Like boa constrictors, they swallow everything and don’t choke

New research shows how boa constrictors can adjust which region of the thorax they use to breathe in depending on whether they’re resting, contracting, or digesting.

Dinner puts the snake in a bind. The mechanics of squeezing a creature to death and then swallowing it whole puts pressure on the boa’s ribs and lungs, limiting its ability to fill its lungs with oxygenated air.

The new findings show that snakes have clearly overcome — some might even say, overcame — the challenges of breathing while eating.

“By showing how snakes were able to circumvent the mechanical constraints of constriction and the ingestion of large prey – the very things that helped distinguish them from other limbless, elongated animals – this study offers a new perspective on snake evolutionsays John Capano, a postdoctoral researcher in the lab of Matt Fuxjager, associate professor in the Department of Ecology, Evolution, and Organism Biology at Brown University and lead author of the paper in the Journal of Experimental Biology.

Snakes don’t have a diaphragm, so they rely entirely on the movement of their ribs to breathe, Capano says. To quantify individual rib movements, Capano and Professor of Biology and Medicine Elizabeth Brainerd used a 3D imaging technology called X-ray Reconstruction of Moving Morphology (XROMM), which can show the rapid skeletal movement of living creatures.

XROMM combines 3D models of bone morphology with motion data from X-ray videos to create high-precision reanimation of bones moving in space (for example: flying birds, frogs jumpand snakes breathe).

In the experiments, Capano and Brainerd placed a blood pressure cuff around the ribs of boa constrictors to restrict their movements. Capano attached tiny metal markers to two ribs in each reptile — one set of markers on a third of the snake’s body and another halfway down — to use X-rays to visualize how the ribs were moving. He then placed a blood pressure cuff over the ribs in both regions and gradually increased the pressure to prevent the ribs from moving.

Some of the snakes responded to the feel of the cuff by hissing defensively, filling their lungs with air, and expanding their ribs. “The hissing gave us an opportunity to measure some of the largest breaths snakes take,” says Capano.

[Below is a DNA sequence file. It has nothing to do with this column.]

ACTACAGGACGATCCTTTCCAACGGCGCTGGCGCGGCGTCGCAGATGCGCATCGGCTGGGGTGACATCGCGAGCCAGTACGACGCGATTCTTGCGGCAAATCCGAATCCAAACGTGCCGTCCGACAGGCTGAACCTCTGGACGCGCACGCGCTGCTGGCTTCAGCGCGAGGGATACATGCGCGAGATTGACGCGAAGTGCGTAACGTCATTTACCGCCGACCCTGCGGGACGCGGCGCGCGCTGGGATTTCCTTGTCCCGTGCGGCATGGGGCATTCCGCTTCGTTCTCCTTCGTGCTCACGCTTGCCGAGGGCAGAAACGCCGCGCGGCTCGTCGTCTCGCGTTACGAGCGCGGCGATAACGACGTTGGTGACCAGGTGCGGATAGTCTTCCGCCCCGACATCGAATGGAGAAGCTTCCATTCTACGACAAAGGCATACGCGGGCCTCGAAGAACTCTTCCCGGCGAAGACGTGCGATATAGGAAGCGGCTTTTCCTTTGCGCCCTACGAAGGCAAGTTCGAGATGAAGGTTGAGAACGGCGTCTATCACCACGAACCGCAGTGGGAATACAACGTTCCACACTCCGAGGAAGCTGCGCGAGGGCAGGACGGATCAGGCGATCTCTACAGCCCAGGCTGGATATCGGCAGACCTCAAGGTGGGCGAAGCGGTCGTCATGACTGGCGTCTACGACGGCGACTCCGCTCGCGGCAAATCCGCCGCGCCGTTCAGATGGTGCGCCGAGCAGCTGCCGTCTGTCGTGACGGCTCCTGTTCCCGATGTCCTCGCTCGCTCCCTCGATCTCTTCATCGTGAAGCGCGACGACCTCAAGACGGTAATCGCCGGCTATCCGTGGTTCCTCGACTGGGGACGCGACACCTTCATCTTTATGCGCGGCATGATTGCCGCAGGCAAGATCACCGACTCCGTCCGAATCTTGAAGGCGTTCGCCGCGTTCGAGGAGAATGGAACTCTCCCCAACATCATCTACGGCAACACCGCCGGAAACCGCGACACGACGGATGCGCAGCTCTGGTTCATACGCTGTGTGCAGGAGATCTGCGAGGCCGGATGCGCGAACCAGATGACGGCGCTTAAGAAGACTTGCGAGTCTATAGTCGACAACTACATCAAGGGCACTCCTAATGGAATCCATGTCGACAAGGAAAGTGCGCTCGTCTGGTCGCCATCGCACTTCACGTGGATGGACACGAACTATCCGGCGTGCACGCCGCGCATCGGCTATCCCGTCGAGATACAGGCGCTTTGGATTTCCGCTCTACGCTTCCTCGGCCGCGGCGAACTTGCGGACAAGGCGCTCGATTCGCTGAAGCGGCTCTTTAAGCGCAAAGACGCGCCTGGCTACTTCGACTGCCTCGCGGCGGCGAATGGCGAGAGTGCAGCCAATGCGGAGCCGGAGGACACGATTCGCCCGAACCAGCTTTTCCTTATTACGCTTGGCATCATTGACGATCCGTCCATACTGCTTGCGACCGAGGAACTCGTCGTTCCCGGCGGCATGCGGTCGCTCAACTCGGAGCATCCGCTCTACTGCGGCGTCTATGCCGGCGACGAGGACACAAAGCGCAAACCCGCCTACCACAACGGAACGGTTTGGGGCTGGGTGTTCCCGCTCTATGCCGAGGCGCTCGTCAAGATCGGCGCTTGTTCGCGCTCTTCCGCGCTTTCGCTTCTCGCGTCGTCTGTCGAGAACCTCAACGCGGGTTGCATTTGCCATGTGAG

When reconstructing the rib movements of the boa constrictors, it was clear that the animals were able to independently control the movements of the ribs in different sections of the thorax. When the blood pressure cuff covered the boa constrictor for one-third of its body length, the animals breathed with the ribs that were further back.

However, when the ribs were constricted at the back of the lungs, the snakes breathed with the ribs closer to the head. In fact, the ribs at the far end of the lungs only moved when the front ribs were grasped, sucking air deep into the back section of the lungs, even though that more back region has poor blood supply and cannot take oxygen into the body.

The researchers discovered that the back end of the lungs (known as the saccular region) acted like a bellows, pulling air through the front part of the lungs (the vascular region) when that area wasn’t doing its job. In this way, they could continue to supply the body with oxygen even when the vascular region was no longer able to ventilate itself. In control experiments where no pressure was applied to the vascular region, snakes continued to breathe with rib movements in this area.

In addition, Capano, along with Dickinson College’s Scott Boback and Charles Zwemer, recorded the nerve signals that control the muscles that move the ribs during various behaviors. Boback also filmed a snake with a GoPro camera as it ate. The researchers found that the snake could turn off nerve signals to muscles in both the front and back of the lungs; The snakes could shift where they were breathing by activating a different set of ribs farther along the body.

The researchers found several lines of evidence to support their hypothesis that boa constrictors actively modulate the trunk segments and ribs used for lung ventilation in response to impeded rib movements. They also confirmed that during prey ingestion, boa constrictors breathed using segments that were not filled with food, shifting the sections used as prey moved through their digestive system.

Because subduing and digesting a victim requires a lot of energy (and therefore oxygen), the researchers concluded that the snakes likely adapted their breathing style before evolving into larger prey.

The findings help explain how snakes were able to adapt to a wide variety of habitats, evolve into myriad species, and reproduce, Capano says.

“Snakes are by far one of the most prevalent and adaptable predators on the planet, but the fact that they have managed to become so successful within the confines of an elongated, limbless body is quite remarkable – especially considering that this body type has limited the diversity and range of other similarly shaped vertebrates.” says Capano.

The evolution of the ability to constrict and ingest large prey drastically expanded snakes’ foraging options beyond the small insects consumed by most elongate vertebrates. However, Capano says, “We hypothesize that constriction and feeding on massive prey could not have evolved to such extreme and effective levels without modular lung ventilation.”

Additional co-authors are from the University of the Sunshine Coast in Australia and Brown. The National Science Foundation and Sigma Xi funded the work.

Source: University of Brown Like boa constrictors, they swallow everything and don’t choke

Dais Johnston

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